“The Author, when believed in, is always conceived of as the past of his own book: book and author stand automatically on a single line divided into a before and an after. The author is thought to nourish the book, which is to say that he exists before it, thinks, suffers, lives for it, is in the same relation of antecedence to his work as a father to his child.”
Barthes phrase ‘when believed in’ is curious. I know that he is trying to explain the reasons to separate author and book in the complete excerpt; yet this seems a reason to support consideration of the author. A book certainly has a past, why would we not take into account the author’s past? The folios of Shakespeare’s plays come to mind. In any current printing of the plays, there are always footnotes to explain the past life of the words in the text. The OED exists for this very reason. I have a hard time separating the written words from the actual book though I know that as readers we make our own meaning. However, the footnotes aid us in making meaning, and they are simply words as well.
I do agree with Barthes that there is a line of before and after the book on which the author stands. That same line is exists for the reader – before we read and after we read. It makes more sense to me that the book exists as simply words only before we read it. Once read, the book moves to our past as well.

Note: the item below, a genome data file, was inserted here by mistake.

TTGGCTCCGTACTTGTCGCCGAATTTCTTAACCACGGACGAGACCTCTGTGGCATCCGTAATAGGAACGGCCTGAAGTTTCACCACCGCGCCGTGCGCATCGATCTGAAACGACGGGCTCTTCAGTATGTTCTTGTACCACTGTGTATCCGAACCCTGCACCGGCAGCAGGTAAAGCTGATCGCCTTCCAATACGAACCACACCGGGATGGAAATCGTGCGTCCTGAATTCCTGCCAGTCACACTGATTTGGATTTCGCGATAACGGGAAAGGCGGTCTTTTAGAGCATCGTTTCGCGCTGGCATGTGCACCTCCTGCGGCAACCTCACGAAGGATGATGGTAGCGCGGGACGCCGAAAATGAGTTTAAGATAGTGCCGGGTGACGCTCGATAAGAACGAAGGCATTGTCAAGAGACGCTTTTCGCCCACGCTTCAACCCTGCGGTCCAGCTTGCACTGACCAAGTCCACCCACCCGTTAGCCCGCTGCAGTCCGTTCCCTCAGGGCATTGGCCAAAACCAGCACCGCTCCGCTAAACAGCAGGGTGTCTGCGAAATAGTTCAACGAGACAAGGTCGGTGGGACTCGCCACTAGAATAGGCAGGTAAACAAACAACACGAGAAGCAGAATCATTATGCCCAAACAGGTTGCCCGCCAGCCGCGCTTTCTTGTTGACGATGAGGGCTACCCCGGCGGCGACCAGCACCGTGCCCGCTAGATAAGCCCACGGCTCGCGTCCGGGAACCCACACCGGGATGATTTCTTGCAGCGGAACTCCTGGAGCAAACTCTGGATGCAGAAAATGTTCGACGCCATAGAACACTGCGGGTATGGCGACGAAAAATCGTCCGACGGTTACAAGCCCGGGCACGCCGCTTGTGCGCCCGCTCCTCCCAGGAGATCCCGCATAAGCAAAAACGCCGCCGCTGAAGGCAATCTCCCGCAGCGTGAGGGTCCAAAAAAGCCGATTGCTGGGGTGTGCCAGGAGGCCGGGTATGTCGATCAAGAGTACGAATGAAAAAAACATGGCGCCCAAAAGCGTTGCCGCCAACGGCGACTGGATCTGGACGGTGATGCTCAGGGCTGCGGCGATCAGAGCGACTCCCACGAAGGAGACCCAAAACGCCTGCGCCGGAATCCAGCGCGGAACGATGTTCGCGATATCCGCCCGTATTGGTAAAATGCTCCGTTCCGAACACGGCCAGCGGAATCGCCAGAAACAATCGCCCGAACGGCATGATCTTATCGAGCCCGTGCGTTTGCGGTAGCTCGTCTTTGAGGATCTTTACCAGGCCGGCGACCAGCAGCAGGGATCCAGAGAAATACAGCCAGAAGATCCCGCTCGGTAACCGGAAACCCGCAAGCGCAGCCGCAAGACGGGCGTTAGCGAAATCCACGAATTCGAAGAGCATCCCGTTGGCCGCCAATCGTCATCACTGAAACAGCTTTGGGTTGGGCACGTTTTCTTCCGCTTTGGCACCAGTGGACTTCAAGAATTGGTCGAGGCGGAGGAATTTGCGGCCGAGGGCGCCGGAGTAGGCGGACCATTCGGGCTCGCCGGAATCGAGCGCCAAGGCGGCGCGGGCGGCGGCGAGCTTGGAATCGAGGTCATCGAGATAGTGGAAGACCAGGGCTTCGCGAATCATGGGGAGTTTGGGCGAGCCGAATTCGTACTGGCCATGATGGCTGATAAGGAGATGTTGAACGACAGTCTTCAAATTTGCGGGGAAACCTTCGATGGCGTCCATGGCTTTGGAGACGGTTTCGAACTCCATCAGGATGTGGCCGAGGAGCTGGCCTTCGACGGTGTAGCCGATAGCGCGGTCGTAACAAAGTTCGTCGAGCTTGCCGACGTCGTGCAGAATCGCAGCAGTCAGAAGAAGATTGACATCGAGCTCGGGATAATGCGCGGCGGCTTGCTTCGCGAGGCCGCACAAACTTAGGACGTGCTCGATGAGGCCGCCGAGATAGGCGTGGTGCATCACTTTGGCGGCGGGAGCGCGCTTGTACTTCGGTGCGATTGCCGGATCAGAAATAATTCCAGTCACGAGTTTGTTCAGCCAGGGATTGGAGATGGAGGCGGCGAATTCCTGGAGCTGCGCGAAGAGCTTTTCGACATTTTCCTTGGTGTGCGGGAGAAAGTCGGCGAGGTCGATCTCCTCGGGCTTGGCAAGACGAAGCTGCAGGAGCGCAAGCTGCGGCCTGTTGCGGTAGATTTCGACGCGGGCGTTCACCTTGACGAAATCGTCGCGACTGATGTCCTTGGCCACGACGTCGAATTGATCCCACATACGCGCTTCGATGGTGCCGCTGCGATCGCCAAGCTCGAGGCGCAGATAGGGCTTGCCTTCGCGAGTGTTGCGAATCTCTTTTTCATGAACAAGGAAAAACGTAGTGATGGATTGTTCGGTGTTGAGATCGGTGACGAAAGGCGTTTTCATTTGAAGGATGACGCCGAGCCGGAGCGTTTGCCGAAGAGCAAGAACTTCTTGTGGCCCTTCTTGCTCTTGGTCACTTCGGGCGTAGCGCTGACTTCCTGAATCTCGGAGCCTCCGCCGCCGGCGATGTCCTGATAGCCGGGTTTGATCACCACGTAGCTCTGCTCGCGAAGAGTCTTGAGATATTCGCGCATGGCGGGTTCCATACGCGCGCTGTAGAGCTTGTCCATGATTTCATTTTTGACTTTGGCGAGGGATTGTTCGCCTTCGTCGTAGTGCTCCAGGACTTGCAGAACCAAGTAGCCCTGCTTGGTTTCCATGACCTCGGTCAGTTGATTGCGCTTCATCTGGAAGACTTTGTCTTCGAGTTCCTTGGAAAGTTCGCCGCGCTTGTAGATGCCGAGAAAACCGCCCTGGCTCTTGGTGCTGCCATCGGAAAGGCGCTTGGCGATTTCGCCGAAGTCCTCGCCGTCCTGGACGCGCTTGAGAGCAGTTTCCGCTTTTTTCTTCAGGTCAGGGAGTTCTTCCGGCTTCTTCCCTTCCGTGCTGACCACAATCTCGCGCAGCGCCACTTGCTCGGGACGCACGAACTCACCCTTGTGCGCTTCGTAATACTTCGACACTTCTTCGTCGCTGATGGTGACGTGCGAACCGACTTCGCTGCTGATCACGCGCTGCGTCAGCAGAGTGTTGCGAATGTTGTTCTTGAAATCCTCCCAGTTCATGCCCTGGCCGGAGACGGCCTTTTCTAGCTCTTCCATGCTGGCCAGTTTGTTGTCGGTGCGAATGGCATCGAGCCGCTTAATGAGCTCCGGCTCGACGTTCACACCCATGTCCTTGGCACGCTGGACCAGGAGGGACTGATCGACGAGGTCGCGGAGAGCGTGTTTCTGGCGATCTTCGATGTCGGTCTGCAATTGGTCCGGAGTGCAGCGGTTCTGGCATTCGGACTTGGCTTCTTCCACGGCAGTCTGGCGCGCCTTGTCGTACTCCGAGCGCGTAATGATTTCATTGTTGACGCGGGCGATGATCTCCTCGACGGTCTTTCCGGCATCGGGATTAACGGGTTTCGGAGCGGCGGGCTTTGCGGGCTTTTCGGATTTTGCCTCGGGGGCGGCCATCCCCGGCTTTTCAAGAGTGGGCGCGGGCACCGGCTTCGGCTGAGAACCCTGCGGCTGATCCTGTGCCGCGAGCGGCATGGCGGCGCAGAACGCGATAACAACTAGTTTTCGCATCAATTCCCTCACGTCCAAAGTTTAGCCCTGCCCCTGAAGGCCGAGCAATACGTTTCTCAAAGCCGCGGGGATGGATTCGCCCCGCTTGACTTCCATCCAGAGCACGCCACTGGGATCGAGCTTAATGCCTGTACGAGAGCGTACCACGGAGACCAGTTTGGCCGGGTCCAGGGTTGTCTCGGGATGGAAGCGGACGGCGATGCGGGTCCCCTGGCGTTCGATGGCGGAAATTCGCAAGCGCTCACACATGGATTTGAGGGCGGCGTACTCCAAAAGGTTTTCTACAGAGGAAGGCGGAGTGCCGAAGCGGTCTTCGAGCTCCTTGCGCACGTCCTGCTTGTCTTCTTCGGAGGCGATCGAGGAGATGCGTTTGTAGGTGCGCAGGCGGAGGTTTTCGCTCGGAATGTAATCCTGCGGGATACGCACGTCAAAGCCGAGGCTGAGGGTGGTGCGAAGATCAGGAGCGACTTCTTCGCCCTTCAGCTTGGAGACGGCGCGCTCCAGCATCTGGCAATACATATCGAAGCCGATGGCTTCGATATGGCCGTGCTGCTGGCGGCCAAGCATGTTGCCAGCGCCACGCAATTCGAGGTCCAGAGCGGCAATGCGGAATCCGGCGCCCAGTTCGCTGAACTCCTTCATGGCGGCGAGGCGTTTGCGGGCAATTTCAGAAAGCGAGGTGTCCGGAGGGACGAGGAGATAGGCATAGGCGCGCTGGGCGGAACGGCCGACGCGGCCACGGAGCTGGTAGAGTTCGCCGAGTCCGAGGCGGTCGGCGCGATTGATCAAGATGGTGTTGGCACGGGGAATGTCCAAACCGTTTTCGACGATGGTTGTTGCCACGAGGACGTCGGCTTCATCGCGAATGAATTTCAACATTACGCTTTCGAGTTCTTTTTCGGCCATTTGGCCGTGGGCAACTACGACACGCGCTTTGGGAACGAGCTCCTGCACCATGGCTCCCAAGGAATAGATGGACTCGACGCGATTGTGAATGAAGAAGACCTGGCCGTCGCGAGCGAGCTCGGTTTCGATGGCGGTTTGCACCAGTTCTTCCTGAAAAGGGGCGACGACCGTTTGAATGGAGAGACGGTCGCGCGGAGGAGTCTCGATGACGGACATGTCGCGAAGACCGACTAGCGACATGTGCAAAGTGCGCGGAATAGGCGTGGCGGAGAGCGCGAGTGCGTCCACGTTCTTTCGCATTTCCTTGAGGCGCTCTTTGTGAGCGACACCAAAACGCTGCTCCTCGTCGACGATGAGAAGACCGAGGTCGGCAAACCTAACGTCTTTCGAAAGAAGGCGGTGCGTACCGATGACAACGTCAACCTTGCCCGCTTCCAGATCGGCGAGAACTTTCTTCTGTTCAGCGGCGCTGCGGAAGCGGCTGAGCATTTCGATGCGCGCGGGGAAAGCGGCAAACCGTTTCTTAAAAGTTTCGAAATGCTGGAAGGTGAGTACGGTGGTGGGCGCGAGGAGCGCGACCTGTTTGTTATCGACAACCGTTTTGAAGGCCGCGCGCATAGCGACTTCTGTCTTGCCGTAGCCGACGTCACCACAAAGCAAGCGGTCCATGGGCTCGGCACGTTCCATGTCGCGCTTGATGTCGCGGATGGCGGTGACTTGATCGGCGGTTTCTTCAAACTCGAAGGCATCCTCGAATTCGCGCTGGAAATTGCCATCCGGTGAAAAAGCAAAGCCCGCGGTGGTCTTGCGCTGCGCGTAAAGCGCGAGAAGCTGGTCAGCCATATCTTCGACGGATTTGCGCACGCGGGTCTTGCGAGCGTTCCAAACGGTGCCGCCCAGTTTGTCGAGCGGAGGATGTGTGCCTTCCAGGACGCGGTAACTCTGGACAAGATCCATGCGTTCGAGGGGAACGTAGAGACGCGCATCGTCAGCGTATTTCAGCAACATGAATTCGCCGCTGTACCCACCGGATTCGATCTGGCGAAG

Finally, in thinking about this last sentence, I am reminded of papers that I have written in the past. For a moment, however brief, my writings do belong to me – I worry about conveying meaning and choosing the correct words, and in a sense, I do feel that the writings are very much a part of me. I believe that authors do nourish the book, and I am struck by Barthes use of the word ‘thought’ in that sentence. Surely for Barthes to have been able to record philosophical thoughts must have seemed like having a child. Ideas sprout and are nourished, added to, subtracted from, and finally developed. When the author has given the book all he/she can, the book leaves the nest to reside on a shelf somewhere – like a child .